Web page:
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Hadoop Ecosystem


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There is a lot more to Hadoop than Map-Reduce. An increasing number of engineers and researchers involved in processing and analyzing large amount of data, regards Hadoop as an ever expanding ecosystem of open sources libraries, including NoSQL, scripting and analytics tools.

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Hadoop Ecosystem

  1. 1. Hadoop Ecosystem ACM Bay Area Data Mining Camp 2011 Patrick Nicolas September 19, 2011 Copyright 2011 Patrick Nicolas - All rights reserved 1
  2. 2. Overview Beside providing developers and analysts with an open source implementation of map-reduce functional model, the Hadoop ecosystem incorporates analytical algorithms, tasks/workflow managers and NoSQL stores. Client code, Scripts NoSQL Analytics Key-Values stores Mahout Document stores Multi-column stores Graph databases Configuration Zookeeper Workflow Hive Pig Cascading Map/Reduce framework HDFS Java Virtual Machine Copyright 2011 Patrick Nicolas - All rights reserved 2
  3. 3. Key Components The Hadoop ecosystem can be described as a data centric taxonomy to analyze, aggregate, store and report data. Admin. File System GFS,HDFS MapReduce K-V Stores Redis, Memcache, Kyoto Cabinet Doc Stores Hadoop Zookeeper MongoDB, CouchDB NoSQL Multi-column stores HBase, Hypertable, BigData, Cassandra, BerkeleyDB Graph DB Script Workflow Neo4j, GraphDB, InfiniteGraph Pig Cascading SQL Analytics API Hive Mahout, Chunkwa Copyright 2011 Patrick Nicolas - All rights reserved 3
  4. 4. NoSQL: Overview Non relational data stores allow large amount of data to be collected very efficiently. Contrary to RDBMS, NoSQL schemas are optimized for sequential writes and therefore are not appropriate for querying and reporting. Key Value Column families, nested structures NoSQL storages share the same basic key-value schema but provide different method to describe values. Copyright 2011 Patrick Nicolas - All rights reserved 4
  5. 5. NoSQL: Document Stores Key-Value files (HDFS) <key, value> Distributed replicable blocks of sequential key-value string pairs Key-Value stores (Redis, Memcache) <key*, value> Language independent, distributed, sorted key value pairs (keys are list, sets or hashes) with in-memory caching and support for atomic operations. Document stores (MongoDB, CouchDB) { “k1”:val1, “k2”:val2 } Fault-tolerant, document centric using dynamic schema of sorted javascript objects and supports limited SQL like syntax. Copyright 2011 Patrick Nicolas - All rights reserved 5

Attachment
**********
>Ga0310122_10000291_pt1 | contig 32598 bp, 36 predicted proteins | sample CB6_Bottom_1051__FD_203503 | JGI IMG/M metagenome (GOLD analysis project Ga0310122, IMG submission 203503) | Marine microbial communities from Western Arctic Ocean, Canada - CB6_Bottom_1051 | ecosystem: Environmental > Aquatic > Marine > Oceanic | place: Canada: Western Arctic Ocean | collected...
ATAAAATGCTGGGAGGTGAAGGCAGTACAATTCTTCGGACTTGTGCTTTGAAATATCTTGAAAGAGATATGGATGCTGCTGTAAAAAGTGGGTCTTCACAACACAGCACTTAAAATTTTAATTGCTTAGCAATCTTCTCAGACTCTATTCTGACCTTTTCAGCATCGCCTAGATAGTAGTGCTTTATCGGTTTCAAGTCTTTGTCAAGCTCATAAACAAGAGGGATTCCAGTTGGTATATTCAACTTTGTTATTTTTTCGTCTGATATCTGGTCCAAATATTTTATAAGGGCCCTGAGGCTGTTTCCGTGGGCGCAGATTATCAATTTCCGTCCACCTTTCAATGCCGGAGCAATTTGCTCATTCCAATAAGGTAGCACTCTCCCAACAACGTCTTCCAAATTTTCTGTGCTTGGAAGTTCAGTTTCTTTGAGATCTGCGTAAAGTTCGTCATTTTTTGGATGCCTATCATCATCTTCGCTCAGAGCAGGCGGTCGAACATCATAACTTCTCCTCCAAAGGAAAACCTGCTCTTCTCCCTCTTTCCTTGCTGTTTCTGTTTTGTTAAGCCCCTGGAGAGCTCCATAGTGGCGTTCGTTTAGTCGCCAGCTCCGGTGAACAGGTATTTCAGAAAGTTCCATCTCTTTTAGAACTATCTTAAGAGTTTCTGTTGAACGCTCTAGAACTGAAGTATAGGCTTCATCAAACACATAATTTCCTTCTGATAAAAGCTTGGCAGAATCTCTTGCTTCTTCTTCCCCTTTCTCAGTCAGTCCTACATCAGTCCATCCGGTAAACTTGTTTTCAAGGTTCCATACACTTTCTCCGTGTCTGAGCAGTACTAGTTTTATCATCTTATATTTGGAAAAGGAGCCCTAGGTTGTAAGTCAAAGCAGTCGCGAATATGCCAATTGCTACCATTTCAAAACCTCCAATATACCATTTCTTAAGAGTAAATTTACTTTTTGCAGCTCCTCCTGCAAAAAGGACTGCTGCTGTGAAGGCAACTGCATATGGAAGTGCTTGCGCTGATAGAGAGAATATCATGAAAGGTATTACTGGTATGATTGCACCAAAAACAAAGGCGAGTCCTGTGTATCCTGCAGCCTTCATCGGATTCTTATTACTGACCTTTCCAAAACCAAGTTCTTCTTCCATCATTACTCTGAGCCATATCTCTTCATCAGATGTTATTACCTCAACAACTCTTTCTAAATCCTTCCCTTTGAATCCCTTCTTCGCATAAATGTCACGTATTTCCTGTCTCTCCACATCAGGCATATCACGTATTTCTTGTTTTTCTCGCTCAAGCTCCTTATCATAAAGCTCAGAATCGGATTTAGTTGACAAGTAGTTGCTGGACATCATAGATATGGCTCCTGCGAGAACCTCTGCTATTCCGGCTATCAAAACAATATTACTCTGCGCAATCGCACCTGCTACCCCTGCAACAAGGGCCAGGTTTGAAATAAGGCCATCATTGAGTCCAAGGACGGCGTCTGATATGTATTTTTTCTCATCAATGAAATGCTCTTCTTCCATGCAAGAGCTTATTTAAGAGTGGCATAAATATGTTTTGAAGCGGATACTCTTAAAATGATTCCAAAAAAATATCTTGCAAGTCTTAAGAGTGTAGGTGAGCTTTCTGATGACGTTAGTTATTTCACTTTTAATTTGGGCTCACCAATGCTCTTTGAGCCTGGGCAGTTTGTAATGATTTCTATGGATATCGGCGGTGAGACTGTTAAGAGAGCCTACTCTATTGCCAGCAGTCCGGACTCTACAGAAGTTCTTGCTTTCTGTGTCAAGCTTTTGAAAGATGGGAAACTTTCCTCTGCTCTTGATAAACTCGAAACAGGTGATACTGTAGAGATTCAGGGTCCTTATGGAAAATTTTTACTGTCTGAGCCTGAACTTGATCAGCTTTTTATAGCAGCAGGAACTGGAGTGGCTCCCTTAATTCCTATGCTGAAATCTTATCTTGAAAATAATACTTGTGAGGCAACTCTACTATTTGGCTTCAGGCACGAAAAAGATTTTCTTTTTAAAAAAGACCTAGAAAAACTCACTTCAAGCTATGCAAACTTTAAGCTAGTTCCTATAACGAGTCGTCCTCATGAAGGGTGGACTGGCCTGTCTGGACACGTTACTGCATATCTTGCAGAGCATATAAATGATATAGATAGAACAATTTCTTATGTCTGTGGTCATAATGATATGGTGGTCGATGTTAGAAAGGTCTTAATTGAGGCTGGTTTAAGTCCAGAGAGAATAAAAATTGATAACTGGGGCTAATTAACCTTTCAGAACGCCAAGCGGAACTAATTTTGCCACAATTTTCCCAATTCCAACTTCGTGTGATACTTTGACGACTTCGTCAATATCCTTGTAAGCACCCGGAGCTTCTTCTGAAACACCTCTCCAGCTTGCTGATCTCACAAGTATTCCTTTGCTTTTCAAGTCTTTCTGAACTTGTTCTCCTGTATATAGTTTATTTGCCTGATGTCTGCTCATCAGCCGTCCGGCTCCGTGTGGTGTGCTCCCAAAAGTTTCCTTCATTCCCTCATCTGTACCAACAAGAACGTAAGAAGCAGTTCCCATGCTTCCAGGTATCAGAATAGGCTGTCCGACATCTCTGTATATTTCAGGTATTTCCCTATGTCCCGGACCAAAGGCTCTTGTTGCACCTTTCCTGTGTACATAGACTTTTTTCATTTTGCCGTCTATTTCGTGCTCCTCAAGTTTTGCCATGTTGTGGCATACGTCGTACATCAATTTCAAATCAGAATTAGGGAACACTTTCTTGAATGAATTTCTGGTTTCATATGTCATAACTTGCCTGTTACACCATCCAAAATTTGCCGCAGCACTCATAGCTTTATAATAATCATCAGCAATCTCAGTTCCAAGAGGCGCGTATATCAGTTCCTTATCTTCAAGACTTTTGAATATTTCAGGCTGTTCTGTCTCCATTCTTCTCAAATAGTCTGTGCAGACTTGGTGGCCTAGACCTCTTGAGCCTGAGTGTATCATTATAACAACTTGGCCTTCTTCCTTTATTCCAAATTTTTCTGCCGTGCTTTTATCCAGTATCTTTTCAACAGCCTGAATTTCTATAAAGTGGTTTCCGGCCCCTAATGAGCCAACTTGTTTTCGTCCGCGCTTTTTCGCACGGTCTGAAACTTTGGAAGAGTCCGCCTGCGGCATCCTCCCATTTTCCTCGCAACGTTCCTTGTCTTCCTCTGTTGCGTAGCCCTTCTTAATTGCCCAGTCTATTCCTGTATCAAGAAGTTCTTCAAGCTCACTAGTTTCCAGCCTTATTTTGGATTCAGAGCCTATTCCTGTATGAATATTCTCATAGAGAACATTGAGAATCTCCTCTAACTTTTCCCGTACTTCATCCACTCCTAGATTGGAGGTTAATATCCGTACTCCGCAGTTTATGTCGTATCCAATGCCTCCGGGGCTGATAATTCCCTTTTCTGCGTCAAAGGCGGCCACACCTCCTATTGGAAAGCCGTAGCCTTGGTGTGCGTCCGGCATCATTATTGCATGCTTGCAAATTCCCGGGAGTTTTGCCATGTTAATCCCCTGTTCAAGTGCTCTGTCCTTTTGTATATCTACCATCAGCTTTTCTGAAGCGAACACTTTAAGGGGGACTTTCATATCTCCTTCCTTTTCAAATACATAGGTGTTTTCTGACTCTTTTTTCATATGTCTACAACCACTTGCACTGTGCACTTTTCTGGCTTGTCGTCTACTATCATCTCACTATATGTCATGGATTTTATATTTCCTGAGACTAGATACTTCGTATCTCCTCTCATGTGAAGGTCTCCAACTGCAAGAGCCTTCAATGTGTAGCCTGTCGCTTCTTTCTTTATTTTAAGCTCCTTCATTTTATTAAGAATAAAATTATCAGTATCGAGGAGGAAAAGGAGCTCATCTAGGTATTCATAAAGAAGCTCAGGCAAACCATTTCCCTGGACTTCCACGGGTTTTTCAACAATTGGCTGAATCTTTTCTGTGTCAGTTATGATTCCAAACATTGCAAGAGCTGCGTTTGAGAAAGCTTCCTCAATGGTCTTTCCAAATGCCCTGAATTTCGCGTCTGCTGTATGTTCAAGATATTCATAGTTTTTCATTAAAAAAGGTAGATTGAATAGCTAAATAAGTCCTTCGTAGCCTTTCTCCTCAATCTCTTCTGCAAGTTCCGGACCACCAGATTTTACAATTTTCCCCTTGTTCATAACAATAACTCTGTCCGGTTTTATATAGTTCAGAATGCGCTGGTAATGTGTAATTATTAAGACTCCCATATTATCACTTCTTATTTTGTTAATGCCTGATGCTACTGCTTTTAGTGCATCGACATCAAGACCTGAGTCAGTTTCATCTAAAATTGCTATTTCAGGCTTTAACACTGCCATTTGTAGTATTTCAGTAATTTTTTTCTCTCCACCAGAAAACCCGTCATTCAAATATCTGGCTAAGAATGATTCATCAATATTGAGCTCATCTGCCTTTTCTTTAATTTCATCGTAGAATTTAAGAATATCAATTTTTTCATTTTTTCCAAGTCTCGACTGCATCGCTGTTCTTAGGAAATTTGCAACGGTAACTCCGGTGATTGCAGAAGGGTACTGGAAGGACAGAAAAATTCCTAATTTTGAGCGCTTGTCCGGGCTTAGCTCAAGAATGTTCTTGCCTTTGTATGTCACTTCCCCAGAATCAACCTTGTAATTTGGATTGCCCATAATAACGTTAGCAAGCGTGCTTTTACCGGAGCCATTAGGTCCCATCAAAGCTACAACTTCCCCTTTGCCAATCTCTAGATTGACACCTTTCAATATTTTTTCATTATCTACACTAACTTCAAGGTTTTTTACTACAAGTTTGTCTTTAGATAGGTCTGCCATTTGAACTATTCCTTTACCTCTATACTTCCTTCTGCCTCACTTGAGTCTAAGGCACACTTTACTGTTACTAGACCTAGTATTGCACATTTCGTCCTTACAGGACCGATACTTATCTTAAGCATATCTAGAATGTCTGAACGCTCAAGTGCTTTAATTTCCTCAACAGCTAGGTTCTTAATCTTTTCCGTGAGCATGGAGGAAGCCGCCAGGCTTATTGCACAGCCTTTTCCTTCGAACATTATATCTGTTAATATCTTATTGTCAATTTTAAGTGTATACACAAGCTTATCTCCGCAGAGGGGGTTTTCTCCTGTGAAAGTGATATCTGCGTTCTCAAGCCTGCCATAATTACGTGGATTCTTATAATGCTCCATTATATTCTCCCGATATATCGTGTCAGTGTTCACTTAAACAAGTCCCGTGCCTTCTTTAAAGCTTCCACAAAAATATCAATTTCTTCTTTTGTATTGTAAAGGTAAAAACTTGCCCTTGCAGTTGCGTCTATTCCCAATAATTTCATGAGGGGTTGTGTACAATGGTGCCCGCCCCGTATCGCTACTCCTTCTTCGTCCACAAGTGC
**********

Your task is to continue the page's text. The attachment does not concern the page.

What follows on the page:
6. 6. NoSQL: Tuples & Graphs Sorted, ordered tuples(Cassandra, HBase,..) { name:x value: { key1: {name:key1, value:v1, tstamp:x}, key2:x}} Fault-tolerant, distributed sorted, ordered, grouped (family) ‘super-column’ (map of unbounded number of columns) Graph databases(Neo4j, GraphDB, InfiniteGraph,..) Efficient transactional, traversal & storage of entity (vertice), attribute & relationship (edge) Copyright 2011 Patrick Nicolas - All rights reserved 6
  7. 7. Data Flow Managers Map & Reduce tasks can be abstracted to a tasks or workflow managers using high level language such as scripts, SQL or UNIX-pipe like API. Those data flow tools hide the functional complexity of Map-Reduce from domain experts. Scripting Pig SQL Hive API: Pipes & flows Cascading API Map Map Map Map Map Combine Combine Reduce Reduce Reduce Reduce Copyright 2011 Patrick Nicolas - All rights reserved 7
  8. 8. Data Flow Code Samples Pig Latin A = LOAD „mydata' USING PigStorage() AS (f1:int, name:string); B = GROUP A BY f1; C = FOREACH B GENERATE COUNT ($0); Hive LOAD DATA LOCAL INPATH „xxx' OVERWRITE INTO TABLE z; INSERT OVERWRITE TABLE z SELECT count(*) FROM y GROUP BY f1; Cascading Scheme srcScheme = new TextLine( new Fields( “line”)); Tap src = new Hfs(srcScheme, inpath); Pipe counter = new Pipe (“count”); counter = new GroupBy( counter, new Fields(“f1”); FlowConnector connector = new FlowConnector(props); Flow flow = connector.connect( “count”, src, sink, pipe); flow.complete(); Copyright 2011 Patrick Nicolas - All rights reserved 8